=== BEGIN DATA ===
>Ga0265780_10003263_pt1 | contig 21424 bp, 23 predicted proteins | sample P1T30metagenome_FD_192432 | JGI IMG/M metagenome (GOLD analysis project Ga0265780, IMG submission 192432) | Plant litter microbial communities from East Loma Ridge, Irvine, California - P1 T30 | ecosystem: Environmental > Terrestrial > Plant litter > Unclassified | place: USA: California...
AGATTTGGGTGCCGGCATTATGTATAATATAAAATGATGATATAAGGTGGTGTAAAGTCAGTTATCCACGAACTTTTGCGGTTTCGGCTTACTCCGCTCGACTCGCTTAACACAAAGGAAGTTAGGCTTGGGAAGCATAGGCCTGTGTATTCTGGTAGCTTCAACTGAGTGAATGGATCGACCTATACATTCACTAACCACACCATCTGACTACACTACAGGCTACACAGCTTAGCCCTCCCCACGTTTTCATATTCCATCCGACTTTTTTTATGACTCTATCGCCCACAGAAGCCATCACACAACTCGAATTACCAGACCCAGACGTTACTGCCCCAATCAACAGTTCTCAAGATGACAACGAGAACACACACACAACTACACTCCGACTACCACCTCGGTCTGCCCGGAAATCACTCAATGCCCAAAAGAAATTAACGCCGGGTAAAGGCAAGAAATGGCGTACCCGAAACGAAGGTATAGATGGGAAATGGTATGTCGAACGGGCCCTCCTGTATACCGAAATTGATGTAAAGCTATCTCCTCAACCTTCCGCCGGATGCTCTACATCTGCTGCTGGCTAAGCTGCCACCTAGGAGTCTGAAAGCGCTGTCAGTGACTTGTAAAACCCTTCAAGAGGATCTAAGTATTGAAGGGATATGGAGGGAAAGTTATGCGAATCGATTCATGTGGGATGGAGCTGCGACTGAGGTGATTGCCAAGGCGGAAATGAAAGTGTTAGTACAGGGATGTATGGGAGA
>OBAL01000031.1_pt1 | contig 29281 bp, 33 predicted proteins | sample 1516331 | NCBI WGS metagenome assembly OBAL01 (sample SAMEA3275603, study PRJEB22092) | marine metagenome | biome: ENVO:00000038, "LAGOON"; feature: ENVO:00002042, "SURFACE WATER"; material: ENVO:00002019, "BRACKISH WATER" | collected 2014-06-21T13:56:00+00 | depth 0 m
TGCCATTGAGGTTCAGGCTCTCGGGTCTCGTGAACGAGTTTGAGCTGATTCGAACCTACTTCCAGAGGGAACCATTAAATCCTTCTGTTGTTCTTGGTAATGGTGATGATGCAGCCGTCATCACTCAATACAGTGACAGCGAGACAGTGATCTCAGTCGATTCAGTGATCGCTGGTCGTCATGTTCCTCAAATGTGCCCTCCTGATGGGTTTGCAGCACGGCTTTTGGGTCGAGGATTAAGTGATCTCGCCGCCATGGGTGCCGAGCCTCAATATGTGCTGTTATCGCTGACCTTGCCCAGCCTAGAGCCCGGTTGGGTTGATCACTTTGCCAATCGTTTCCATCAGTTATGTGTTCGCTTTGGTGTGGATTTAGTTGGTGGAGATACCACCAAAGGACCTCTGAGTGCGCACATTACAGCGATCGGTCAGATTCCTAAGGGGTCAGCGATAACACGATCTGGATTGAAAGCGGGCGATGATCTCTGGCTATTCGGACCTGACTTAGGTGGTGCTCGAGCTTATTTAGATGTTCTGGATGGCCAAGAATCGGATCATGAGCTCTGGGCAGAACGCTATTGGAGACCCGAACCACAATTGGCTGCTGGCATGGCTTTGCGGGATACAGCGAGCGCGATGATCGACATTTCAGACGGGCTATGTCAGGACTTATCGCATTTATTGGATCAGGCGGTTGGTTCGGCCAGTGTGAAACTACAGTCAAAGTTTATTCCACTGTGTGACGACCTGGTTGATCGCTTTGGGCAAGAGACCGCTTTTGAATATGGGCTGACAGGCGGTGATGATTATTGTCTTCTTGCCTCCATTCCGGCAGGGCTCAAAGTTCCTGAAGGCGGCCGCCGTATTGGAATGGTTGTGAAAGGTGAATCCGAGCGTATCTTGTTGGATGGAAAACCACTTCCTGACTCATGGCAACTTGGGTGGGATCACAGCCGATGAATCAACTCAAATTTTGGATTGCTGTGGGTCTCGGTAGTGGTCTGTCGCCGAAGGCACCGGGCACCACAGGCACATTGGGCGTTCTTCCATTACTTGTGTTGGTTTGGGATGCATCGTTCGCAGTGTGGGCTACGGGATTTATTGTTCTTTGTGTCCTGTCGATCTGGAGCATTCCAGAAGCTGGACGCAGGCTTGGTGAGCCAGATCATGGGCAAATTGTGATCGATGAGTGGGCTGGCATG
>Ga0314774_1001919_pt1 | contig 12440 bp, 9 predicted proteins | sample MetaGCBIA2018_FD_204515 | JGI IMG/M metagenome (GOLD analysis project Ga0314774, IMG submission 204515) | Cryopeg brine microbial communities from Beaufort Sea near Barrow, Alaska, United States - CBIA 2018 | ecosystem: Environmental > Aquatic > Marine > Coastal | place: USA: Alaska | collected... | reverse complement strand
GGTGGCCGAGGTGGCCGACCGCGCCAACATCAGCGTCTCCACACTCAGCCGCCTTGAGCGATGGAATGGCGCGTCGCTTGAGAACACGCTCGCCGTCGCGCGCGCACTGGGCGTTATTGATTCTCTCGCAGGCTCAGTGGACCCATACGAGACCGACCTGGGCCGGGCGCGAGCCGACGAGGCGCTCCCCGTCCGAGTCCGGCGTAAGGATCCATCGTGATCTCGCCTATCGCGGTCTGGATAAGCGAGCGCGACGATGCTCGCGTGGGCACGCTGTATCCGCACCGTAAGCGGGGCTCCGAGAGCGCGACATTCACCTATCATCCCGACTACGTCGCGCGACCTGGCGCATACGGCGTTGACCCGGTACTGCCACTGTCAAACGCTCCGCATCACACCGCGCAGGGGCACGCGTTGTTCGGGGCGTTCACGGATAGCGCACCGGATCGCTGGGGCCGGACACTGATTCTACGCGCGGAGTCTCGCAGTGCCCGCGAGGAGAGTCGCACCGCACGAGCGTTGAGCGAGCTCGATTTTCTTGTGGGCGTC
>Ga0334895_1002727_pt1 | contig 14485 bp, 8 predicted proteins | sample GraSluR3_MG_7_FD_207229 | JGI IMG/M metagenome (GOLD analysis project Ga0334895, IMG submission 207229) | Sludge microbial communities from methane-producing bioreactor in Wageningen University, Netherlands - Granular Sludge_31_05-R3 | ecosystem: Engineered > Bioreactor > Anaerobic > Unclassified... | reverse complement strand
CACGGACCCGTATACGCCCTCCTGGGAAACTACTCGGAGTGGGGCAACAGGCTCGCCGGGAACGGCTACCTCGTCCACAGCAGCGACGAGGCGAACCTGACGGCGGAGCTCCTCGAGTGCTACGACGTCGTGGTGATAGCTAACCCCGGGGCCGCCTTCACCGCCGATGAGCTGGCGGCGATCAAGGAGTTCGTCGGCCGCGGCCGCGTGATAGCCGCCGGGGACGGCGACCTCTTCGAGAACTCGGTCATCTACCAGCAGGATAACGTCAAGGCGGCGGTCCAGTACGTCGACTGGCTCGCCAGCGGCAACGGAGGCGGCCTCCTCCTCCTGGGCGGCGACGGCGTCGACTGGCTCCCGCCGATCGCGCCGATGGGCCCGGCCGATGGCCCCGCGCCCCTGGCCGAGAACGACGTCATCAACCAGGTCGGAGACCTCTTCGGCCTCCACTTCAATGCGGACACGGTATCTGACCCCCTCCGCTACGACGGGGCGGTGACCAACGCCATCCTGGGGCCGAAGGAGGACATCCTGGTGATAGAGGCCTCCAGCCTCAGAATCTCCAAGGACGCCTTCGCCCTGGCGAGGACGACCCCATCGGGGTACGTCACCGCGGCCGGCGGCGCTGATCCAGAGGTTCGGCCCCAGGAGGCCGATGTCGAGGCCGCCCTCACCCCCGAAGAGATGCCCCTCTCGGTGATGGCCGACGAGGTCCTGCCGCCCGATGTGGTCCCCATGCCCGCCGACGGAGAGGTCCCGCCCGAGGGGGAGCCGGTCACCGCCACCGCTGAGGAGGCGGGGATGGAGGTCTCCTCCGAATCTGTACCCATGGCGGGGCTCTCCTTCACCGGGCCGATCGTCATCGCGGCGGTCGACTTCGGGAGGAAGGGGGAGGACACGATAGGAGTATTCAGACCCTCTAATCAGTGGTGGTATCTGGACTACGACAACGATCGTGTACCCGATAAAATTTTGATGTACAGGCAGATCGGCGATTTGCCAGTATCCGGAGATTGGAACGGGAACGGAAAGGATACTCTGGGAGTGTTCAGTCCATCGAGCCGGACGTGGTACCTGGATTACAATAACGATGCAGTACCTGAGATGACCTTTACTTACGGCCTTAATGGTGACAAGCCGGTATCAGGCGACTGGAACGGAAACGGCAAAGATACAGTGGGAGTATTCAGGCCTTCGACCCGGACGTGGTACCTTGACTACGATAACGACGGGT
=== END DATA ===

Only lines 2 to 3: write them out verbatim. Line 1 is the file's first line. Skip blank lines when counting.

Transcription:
AGATTTGGGTGCCGGCATTATGTATAATATAAAATGATGATATAAGGTGGTGTAAAGTCAGTTATCCACGAACTTTTGCGGTTTCGGCTTACTCCGCTCGACTCGCTTAACACAAAGGAAGTTAGGCTTGGGAAGCATAGGCCTGTGTATTCTGGTAGCTTCAACTGAGTGAATGGATCGACCTATACATTCACTAACCACACCATCTGACTACACTACAGGCTACACAGCTTAGCCCTCCCCACGTTTTCATATTCCATCCGACTTTTTTTATGACTCTATCGCCCACAGAAGCCATCACACAACTCGAATTACCAGACCCAGACGTTACTGCCCCAATCAACAGTTCTCAAGATGACAACGAGAACACACACACAACTACACTCCGACTACCACCTCGGTCTGCCCGGAAATCACTCAATGCCCAAAAGAAATTAACGCCGGGTAAAGGCAAGAAATGGCGTACCCGAAACGAAGGTATAGATGGGAAATGGTATGTCGAACGGGCCCTCCTGTATACCGAAATTGATGTAAAGCTATCTCCTCAACCTTCCGCCGGATGCTCTACATCTGCTGCTGGCTAAGCTGCCACCTAGGAGTCTGAAAGCGCTGTCAGTGACTTGTAAAACCCTTCAAGAGGATCTAAGTATTGAAGGGATATGGAGGGAAAGTTATGCGAATCGATTCATGTGGGATGGAGCTGCGACTGAGGTGATTGCCAAGGCGGAAATGAAAGTGTTAGTACAGGGATGTATGGGAGA
>OBAL01000031.1_pt1 | contig 29281 bp, 33 predicted proteins | sample 1516331 | NCBI WGS metagenome assembly OBAL01 (sample SAMEA3275603, study PRJEB22092) | marine metagenome | biome: ENVO:00000038, "LAGOON"; feature: ENVO:00002042, "SURFACE WATER"; material: ENVO:00002019, "BRACKISH WATER" | collected 2014-06-21T13:56:00+00 | depth 0 m